13. […] background-position: 50% 0px; background-color:#222222; background-repeat : no-repeat; } http://www.bethkanter.org – Today, 3:39 […]

  14. […] background-position: 50% 0px; background-color:#222222; background-repeat : no-repeat; } http://www.bethkanter.org – Today, 4:02 […]

  15. […] Social media consultant Beth Kanter has written a good summary of online responses, “Komen Kan Kiss My Mammagram, PinActivism, and Newsjacking for a Cause.” Kanter also set up a Pininterest board, “Komen Kan Kiss My Mammogram,” named […]

  16. Julia Beck says:

    Fantastic analysis – both you and Kivi (thanks for sharing) are on my short list of key voices of this pivotal moment in social responsibility history. Great insight on brand, SM impact and the big picture…thank you!

  17. Observer says:

    JE You totally missed the point. Komen could have had the best and more sensible reasons for de-funding PP. But they did NOT communicate it at all effectively. Not only did they make mistakes (and that’s putting it mildly), the nature of their mistakes are such that this whole thing will almost certainly do them tremendous damage. And, it’s well deserved.

    When you make a decision on how to spend a considerable amount of people’s money, and it’s a real change from what you have been doing, you have an obligation to let them know what is going on. If you missed, then when you see that there is strong reaction, you must communicate.

    “Trust us, we know what’s best and don’t need to answer to the peons” just doesn’t cut it. THAT is the real issue here.

  18. OrgSpring says:

    This is one of the problems associated with organizations that get involved with influencing legislation and taking sides so publicly.

    But then again, it’s also the reason they have so many doors opened.

    And left in the wake are the women who need a service the organization purports to provide.

    Ironic, but not in a good way.

  19. OrgSpring says:

    Sorry for the double comment, but I thought I’d post this article from the Washington post – so far, they’ve been one of the few places to get a quote from Brinker directly.


    Page 2 is where it gets interesting. Apparently the reporter did some research into a few places that are dropping partnerships or sponsorships with Komen. It seems like alot of damage for dropping a $600k grant. It also doesn’t specify the partnerships or sponsorships it has picked up, if any, but I have to imagine there are a few.

    There’s also a great quote from a woman about how this detracts from Komen’s mission.

    What I find more interesting is how Komen will manage this crisis throughout its social media channels. So far, it doesn’t seem to be handling it to well, but time will tell.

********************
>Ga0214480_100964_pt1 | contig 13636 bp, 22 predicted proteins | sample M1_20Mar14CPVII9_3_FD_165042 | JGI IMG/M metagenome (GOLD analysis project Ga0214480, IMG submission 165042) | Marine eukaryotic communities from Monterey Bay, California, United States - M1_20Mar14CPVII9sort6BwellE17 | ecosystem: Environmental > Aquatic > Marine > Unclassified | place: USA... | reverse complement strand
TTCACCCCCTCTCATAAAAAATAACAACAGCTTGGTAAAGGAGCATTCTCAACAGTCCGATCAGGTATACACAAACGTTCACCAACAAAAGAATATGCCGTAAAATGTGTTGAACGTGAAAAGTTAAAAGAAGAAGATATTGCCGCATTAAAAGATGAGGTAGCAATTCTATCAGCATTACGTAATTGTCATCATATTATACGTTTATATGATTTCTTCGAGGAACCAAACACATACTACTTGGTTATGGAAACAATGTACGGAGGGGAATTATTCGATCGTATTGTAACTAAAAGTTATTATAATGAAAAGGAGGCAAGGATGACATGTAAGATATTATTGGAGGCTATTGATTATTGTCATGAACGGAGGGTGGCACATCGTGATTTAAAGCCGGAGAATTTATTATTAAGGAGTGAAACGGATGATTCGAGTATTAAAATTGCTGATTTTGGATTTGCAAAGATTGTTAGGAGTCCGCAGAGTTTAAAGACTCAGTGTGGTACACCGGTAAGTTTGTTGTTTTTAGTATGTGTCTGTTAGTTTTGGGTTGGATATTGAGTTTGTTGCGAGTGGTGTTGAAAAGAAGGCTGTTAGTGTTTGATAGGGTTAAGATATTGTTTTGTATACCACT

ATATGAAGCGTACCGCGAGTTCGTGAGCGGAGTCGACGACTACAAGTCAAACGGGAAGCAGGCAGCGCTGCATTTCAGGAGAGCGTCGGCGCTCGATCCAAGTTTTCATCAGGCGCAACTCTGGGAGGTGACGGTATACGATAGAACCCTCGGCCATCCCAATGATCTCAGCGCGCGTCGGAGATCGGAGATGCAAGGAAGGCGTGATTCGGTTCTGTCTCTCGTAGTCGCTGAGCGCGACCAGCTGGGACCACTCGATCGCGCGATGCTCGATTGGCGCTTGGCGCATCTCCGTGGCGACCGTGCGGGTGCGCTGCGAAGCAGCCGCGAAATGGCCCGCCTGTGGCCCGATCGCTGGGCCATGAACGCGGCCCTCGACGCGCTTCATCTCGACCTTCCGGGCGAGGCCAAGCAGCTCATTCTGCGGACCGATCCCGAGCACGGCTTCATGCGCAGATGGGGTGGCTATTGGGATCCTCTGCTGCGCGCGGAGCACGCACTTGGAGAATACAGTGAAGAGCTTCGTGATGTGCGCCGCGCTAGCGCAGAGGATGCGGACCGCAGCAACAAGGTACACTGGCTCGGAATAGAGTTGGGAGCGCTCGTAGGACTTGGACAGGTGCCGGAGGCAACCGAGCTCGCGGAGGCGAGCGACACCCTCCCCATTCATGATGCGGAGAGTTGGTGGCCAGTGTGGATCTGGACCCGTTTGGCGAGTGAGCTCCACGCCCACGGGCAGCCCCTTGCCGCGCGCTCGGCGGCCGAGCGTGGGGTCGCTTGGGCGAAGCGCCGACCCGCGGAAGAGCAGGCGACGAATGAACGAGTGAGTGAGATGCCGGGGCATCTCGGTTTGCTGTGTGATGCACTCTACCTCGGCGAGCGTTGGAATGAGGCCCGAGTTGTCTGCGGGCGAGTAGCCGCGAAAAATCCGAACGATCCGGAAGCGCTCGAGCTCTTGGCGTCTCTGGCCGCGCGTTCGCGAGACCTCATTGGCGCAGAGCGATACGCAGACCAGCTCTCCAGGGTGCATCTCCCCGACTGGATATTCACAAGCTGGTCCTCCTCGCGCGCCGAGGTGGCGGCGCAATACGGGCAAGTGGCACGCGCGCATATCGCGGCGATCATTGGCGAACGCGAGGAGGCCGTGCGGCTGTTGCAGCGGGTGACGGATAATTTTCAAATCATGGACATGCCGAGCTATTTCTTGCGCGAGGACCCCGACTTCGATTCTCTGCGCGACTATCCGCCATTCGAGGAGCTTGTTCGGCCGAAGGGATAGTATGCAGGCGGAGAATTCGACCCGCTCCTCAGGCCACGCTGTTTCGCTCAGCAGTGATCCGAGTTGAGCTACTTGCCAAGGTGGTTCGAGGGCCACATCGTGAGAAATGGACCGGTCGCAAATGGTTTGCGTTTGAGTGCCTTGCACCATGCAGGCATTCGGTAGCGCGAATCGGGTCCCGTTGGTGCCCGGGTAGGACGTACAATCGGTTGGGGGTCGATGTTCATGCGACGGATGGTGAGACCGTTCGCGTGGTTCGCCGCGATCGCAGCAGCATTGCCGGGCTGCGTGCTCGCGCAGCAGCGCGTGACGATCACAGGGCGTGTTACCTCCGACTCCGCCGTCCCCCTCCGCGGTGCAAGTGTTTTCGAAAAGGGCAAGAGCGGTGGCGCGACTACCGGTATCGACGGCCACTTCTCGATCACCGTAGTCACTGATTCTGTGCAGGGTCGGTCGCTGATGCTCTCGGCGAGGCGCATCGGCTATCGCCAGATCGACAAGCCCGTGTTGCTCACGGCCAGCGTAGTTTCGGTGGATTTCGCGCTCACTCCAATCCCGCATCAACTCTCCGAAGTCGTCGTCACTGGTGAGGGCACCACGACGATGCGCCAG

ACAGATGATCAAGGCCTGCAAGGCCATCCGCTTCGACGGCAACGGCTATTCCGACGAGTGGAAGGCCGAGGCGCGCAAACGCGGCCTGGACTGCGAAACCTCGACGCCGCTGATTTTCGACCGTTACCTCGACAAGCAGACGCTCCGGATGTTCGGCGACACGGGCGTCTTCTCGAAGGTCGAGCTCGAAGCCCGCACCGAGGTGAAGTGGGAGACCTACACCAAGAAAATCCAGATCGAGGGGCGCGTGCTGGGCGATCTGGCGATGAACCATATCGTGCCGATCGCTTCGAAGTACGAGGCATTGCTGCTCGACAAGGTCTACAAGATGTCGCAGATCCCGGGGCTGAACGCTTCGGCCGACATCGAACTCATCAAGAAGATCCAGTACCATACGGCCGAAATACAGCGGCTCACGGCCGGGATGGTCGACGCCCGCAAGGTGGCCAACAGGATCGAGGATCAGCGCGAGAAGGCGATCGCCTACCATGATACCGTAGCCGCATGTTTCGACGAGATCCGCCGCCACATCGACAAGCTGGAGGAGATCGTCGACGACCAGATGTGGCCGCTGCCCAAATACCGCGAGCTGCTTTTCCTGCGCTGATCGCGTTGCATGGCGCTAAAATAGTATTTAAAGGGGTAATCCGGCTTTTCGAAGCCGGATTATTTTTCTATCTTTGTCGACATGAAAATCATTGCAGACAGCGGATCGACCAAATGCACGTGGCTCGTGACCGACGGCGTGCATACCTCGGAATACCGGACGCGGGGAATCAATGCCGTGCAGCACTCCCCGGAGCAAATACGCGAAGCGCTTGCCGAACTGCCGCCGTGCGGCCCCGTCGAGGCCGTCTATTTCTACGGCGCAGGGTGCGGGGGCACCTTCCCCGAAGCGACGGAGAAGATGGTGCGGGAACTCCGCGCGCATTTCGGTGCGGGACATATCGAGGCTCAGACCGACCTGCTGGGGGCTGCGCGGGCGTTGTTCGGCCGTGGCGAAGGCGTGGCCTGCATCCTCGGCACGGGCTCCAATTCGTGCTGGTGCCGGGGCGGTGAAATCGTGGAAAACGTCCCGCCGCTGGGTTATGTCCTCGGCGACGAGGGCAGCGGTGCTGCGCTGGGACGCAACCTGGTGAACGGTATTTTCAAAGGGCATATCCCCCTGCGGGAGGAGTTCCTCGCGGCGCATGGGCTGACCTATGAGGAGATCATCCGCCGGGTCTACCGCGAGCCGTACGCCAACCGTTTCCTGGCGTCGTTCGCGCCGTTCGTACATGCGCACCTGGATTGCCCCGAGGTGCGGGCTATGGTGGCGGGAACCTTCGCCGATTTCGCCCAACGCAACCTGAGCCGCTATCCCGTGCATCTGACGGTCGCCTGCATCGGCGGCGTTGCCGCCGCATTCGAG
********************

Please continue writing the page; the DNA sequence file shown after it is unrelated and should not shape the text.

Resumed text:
20. Komen just blinked. In an email to supporters, Cecile Richards announced that funding had been restored…due no doubt to the activism and passion shown here.

  21. Such a brilliant writing, i am very inspired that there is a someone who are thinking about women issues. Today’s most of the areas in the world where women are suffering from many problems due to lack of education and treating them misconceives.

  22. Aaron says:

    It kills me to see that Komen slacked off on their social media. Beth, I would like to thank you for the post and for sharing it with the rest of us!

    As for the commenters– I am conducting thesis research for my MS at the University of Tennessee. I’d be grateful if you took a few minutes to take my survey at http://bit.ly/bloggersurvey. It should take approximately 10 minutes of your time. If you have any questions, please email me at asachs@utk.edu. Thanks so much for taking the time to fill this out!

  23. […] backlash? For me, it started with a flood of requests to join causes on Facebook like “Komen can kiss my mammogram“, started by Alison Fine. supporting Planned Parenthood to replace the lost […]

  24. […] caso ha fatto parlare tantissimi blog americani, giornali (vedi qui, qui, qui, qui, […]

  25. […] thing that we learned from the Koman debacle is that the best way to deal with a media crisis it to simply be prepared for one. And the best way […]

  26. […] PR response was woefully inadequate, their social media efforts were non-existent compared to Planned Parenthood’s, and their board decision-making process was flawed. And all of this follows their brand-busting […]

  27. […] Komen is facing a PR mess of gargantuan proportions that will cost way more than it was giving Planned Parenthood to fix. Its core stakeholders – including donors and board members for its affiliates, criticized the decision publicly (see this post on CNN), jumped ship (the main public health officer at Komen’s national headquarters resigned over the decision to defund Planned Parenthood), logjammed Facebook with commentary (check out the Komen Kan Kiss My Mammogram cause) and issuing statements expressing profound disappointment and outrage. Nonprofit consultants have also been doing a great job at dissecting Komen’s PR mis-steps – including Shonali Burke (7 PR Lessons Komen for the Cure Didn’t Know They Were Giving You, Nancy Schwartz, Kivi Leroux Miller (the Accidental Rebranding of Komen for the Cure), Beth Kanter (Komen Kan Kiss My Mammagram, PinActivism, and Newsjacking for a Cause). […]

  28. […] me to join her Pinterest board of the same name, as an exercise in “Pinactivism.” In her post, Beth also touched on “newsjacking” and Komen’s ham-handed handling of the issue […]